Friday, January 12, 2007

Flash PnC tutorial - 2. Dealing with keyframes

When you add frames and keyframes, some mild care needs to be taken with how you go about it. Right-clicking a frame gives you the choice to insert, or convert.

It’s always safer to convert. If you already have several layers in the timeline and you insert a frame, that will shove all later frames in that layer down a space. This does not automatically insert frames in other layers for you, however, so mismatches can result.

Working with keyframes was not initially natural and obvious to me. Let’s say you start with a keyframe lasting 35 frames, and this keyframe contains an object. If you convert frame 10 to a keyframe, (splitting the timeline into 2 pieces) that object is still there in both keyframes. However, they are now essentially two different objects. If named before the split, both objects will have the same name. If you change the size of one, the other will stay the original size.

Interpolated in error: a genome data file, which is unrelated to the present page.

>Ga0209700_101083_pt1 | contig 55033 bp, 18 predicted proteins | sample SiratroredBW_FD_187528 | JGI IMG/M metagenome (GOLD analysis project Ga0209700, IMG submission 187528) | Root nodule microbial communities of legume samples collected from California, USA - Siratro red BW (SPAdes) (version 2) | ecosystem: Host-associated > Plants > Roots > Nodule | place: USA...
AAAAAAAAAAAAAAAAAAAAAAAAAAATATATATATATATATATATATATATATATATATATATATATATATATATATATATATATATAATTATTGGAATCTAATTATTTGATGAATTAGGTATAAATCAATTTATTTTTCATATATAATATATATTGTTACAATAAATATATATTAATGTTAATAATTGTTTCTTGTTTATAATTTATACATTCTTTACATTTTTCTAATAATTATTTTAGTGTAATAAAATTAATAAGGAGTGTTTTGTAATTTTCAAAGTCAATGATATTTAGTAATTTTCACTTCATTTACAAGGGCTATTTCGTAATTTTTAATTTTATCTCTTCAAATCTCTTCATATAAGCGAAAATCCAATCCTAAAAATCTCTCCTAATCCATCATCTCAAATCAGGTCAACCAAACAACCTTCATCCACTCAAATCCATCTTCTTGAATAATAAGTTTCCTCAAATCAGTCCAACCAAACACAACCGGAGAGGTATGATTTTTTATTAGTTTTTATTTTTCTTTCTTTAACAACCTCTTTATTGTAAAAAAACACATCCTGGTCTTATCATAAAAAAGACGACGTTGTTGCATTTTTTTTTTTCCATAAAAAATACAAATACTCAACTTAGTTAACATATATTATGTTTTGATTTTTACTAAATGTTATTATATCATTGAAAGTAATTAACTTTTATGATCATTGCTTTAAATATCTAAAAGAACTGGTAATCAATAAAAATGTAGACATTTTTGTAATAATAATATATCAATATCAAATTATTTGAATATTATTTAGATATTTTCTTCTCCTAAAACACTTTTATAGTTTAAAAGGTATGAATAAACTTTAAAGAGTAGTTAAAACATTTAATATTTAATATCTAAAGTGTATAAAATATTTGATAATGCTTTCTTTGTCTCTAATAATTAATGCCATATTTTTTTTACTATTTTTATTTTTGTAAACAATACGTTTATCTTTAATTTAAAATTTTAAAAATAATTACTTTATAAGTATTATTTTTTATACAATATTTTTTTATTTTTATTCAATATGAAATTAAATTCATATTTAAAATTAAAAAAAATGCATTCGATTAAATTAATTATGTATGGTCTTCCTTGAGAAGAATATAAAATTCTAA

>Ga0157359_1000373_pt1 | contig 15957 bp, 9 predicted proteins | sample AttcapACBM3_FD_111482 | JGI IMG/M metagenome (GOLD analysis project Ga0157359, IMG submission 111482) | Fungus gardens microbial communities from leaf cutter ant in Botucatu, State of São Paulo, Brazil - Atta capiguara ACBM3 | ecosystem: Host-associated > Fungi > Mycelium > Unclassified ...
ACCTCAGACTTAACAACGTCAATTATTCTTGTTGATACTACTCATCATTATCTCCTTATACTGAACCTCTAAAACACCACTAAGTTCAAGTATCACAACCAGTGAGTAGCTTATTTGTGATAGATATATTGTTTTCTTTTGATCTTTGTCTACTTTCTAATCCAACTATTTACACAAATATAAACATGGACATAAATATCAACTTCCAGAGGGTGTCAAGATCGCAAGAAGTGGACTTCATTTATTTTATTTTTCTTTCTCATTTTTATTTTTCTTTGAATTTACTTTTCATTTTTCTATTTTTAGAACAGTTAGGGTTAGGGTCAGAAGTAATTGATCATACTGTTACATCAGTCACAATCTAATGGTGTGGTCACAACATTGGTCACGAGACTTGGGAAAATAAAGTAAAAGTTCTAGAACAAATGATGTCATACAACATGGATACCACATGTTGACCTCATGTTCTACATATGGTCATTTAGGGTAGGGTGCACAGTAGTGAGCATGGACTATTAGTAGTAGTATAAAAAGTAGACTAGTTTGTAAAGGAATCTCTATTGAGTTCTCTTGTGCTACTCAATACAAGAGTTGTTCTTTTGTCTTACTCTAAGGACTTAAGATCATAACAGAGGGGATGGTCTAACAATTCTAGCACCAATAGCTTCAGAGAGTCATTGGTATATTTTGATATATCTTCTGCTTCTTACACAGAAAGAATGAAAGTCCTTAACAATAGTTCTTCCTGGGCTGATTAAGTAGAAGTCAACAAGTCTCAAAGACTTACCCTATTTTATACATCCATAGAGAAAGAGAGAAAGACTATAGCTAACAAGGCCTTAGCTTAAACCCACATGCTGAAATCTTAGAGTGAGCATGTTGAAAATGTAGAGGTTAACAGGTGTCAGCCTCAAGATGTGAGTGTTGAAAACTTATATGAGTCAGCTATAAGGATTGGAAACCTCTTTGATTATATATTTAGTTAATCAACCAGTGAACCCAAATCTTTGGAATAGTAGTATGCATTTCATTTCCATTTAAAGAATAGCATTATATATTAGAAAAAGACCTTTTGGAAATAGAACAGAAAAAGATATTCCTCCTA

However, if you converted frame 36 (initially empty) to a keyframe, it is empty. Your object isn’t there. If you converted from 10 to a blank keyframe, it would be empty.

One last thing about keyframes: You stop an object’s existence by converting to a blank keyframe the first frame after the object is supposed to die. For example, your object lives for frames 10 through 12. Frame 13 must be made into a blank keyframe.

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